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Rating explanation

Amorphous - A Perfect Evil (7,5/10) - Poland - 2012

Genre: Death Metal / Grindcore
Label: Let It Bleed Records
Playing time: 37:45
Band homepage: Amorphous


  1. Psychosis
  2. Deception... Lie... Forgiveness
  3. Shred
  4. My Revenge
  5. Lonely Reality
  6. Escape
  7. The Abyss of Nothingness
  8. Discouraged
  9. Let’s Paint the Death
  10. Agony Part II


Amorphous - A Perfect Evil

By the look, er, sound, of things I can imagine these Poles’ rehearsal room being dominated by a massive poster that says “I just love the smell of NAPALM DEATH in the morning!”, since “A Perfect Evil” is essentially a full-on exercise in the grinding goodness cut wholly from the cloth of the aforementioned Grind legends’ sonic mayhem.

Is that a bad thing? Hell no! If you’re going to steal you might as well steal from the best, if you ask me. Don’t let the cover art fool you – it might bring to mind something a little more Crusty/Punky, but the actual music on here is strictly in the Grindcore/Death mould, much along the lines of what Barney Greenway and co. have been putting out since “Enemy Of The Music Business”. Not only do the vocals bear a rather striking resemblance to Greenway’s trademark bellowed roar, but the riffs also straddle that fine line between Grind, Death, and Groove that ensures that proceedings tick along at an economical rate. Riff-heavy grinders like “My Revenge” and “The Abyss Of Nothingness” are nicely offset by sporadic outbursts of thick grooves (see “”Agony Part II”), while a track like “Escape” lurches forward at a much slower pace, allowing the surprisingly melodic guitar solos to take center stage. This latter aspect is what sets these Poles apart from NAPALM DEATH, as almost every song features at least a couple of really melodic/harmonic solos that mesh quite effectively with the rumble of the riffs.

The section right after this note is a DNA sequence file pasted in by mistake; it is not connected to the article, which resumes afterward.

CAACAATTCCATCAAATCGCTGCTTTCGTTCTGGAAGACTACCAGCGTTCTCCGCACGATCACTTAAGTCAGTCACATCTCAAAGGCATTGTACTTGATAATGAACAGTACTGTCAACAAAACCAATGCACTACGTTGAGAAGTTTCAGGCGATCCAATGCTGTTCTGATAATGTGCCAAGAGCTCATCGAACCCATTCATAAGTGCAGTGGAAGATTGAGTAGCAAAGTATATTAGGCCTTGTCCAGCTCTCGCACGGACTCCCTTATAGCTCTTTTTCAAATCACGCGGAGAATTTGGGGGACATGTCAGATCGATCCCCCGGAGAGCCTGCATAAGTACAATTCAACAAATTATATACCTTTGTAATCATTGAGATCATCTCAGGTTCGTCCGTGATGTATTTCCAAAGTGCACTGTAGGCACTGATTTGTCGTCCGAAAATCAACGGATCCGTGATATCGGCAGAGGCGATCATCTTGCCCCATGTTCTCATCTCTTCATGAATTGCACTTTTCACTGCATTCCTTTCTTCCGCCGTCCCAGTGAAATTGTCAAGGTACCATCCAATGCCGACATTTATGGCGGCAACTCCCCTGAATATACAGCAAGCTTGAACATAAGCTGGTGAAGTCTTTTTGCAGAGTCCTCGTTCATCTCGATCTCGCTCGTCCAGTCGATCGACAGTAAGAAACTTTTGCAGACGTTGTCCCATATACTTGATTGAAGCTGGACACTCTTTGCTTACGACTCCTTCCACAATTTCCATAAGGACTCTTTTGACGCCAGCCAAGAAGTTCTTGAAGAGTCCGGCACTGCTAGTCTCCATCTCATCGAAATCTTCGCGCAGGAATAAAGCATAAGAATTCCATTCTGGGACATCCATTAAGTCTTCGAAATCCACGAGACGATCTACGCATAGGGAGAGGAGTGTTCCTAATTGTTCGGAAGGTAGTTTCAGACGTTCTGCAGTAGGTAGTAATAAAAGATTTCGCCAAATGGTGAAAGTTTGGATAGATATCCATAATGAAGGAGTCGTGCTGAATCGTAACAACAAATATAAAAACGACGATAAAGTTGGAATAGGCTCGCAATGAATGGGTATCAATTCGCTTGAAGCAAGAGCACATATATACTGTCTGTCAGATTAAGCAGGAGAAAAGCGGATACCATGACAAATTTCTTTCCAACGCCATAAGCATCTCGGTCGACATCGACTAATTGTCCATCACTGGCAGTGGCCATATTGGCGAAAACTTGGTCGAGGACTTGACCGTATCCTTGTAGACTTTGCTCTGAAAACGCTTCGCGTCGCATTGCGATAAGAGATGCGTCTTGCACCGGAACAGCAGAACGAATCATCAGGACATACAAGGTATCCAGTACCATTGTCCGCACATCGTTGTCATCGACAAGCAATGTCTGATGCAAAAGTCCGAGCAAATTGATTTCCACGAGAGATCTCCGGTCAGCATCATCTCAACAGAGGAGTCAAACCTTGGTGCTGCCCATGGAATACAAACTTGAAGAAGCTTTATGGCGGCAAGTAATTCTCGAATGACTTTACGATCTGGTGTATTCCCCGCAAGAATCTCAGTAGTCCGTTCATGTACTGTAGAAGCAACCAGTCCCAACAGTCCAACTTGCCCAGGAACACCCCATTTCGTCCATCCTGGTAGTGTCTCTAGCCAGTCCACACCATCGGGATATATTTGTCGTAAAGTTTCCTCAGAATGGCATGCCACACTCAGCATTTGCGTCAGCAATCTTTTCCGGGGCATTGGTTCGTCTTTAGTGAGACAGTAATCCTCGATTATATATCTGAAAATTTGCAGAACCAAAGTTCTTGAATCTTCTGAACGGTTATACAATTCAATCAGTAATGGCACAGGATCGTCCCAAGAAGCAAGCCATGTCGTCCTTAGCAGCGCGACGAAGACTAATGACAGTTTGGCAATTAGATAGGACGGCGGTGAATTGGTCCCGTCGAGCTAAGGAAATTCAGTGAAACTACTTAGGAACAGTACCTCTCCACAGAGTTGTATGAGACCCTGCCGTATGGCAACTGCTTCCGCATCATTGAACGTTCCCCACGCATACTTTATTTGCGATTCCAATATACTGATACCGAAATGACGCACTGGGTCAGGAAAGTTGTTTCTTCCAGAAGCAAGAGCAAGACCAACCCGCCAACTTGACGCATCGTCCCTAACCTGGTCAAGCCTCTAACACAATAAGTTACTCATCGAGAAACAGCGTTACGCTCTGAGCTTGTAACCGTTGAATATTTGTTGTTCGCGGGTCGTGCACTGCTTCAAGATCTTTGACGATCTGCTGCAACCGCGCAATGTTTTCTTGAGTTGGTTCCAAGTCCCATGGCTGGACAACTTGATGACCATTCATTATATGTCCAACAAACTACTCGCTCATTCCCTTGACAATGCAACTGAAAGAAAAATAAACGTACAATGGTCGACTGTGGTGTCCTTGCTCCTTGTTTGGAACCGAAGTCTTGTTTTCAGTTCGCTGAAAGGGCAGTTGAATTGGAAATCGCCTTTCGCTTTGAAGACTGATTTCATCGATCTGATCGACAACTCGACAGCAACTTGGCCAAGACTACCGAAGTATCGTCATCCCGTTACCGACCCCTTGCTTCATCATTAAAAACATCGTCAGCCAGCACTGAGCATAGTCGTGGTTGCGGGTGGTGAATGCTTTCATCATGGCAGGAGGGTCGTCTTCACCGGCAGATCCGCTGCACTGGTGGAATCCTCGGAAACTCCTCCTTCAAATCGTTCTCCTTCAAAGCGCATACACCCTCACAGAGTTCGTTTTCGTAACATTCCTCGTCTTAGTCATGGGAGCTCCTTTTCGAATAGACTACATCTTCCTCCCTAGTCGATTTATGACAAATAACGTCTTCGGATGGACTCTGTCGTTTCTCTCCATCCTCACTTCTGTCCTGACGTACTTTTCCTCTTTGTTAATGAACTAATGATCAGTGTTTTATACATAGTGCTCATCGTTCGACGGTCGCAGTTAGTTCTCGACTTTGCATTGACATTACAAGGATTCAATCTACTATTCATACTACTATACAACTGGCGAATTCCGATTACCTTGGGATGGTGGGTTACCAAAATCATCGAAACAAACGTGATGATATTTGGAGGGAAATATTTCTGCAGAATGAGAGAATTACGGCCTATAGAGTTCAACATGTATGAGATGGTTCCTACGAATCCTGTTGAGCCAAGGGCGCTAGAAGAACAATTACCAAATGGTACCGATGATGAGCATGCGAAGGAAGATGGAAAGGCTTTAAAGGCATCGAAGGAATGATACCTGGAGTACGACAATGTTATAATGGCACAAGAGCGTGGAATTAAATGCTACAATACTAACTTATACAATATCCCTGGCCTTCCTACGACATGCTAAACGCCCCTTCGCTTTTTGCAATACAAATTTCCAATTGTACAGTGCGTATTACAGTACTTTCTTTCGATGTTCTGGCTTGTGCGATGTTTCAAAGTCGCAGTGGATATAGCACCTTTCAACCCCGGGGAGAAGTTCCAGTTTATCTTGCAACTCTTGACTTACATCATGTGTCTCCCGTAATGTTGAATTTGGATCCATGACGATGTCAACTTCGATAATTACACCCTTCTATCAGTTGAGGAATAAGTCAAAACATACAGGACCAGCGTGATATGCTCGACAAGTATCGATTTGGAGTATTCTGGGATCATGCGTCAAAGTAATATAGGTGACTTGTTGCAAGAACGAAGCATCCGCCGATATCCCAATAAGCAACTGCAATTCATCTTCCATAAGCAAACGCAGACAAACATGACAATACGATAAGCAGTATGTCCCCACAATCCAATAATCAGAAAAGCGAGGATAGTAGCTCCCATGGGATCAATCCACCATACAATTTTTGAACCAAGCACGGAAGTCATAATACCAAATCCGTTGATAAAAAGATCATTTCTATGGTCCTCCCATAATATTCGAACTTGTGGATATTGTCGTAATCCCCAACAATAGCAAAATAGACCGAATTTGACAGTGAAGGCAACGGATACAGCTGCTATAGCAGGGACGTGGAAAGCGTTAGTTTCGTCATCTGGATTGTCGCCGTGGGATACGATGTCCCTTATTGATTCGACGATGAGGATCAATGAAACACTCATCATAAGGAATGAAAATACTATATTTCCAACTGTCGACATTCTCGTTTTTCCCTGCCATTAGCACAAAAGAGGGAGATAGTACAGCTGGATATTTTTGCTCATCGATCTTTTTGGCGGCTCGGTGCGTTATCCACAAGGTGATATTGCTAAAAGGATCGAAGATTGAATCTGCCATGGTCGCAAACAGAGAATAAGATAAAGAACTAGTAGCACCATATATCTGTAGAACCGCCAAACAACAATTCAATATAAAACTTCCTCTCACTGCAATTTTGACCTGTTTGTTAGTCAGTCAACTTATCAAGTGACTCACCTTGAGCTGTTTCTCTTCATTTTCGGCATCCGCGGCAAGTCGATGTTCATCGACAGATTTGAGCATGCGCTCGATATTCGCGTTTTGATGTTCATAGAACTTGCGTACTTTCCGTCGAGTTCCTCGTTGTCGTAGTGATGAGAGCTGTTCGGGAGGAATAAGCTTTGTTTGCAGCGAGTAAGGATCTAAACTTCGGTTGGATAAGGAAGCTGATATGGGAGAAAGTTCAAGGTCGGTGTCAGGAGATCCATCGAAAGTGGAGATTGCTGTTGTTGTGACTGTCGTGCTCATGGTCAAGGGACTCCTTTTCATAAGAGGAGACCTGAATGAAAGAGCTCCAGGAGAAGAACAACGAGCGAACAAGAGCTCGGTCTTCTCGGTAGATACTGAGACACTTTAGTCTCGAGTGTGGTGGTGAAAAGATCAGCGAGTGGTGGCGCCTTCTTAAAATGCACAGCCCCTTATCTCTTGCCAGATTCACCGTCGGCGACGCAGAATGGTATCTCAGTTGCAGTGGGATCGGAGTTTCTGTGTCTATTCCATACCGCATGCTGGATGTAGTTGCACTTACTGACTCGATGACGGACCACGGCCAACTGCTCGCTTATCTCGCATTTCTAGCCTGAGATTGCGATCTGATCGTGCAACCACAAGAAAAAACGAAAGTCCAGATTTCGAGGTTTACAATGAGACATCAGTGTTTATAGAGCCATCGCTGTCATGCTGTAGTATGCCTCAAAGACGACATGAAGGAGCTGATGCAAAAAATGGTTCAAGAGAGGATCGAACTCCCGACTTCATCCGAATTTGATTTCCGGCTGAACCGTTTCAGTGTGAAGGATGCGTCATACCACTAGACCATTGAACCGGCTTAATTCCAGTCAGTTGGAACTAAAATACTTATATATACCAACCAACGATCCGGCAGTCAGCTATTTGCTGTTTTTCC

No, originality wasn’t high up on the agenda here, but that’s a moot point. These guys clearly set out to churn out some kick-ass traditional Death/Grind, and they did it exceptionally well. The performances are tight, the riffs catchy, and the lead work quite beautiful at times (*gasp*), so I can’t really complain. If you love NAPALM DEATH or have fond memories of the vastly underrated (and long-forgotten) Lithuanian band GHOSTORM (who went for a similar sound back in the 90s), then you owe it to yourself to asquint yourself with Poland’s AMOSPHOUS, and the sooner the better!


(Online May 17, 2012)

Neil Pretorius

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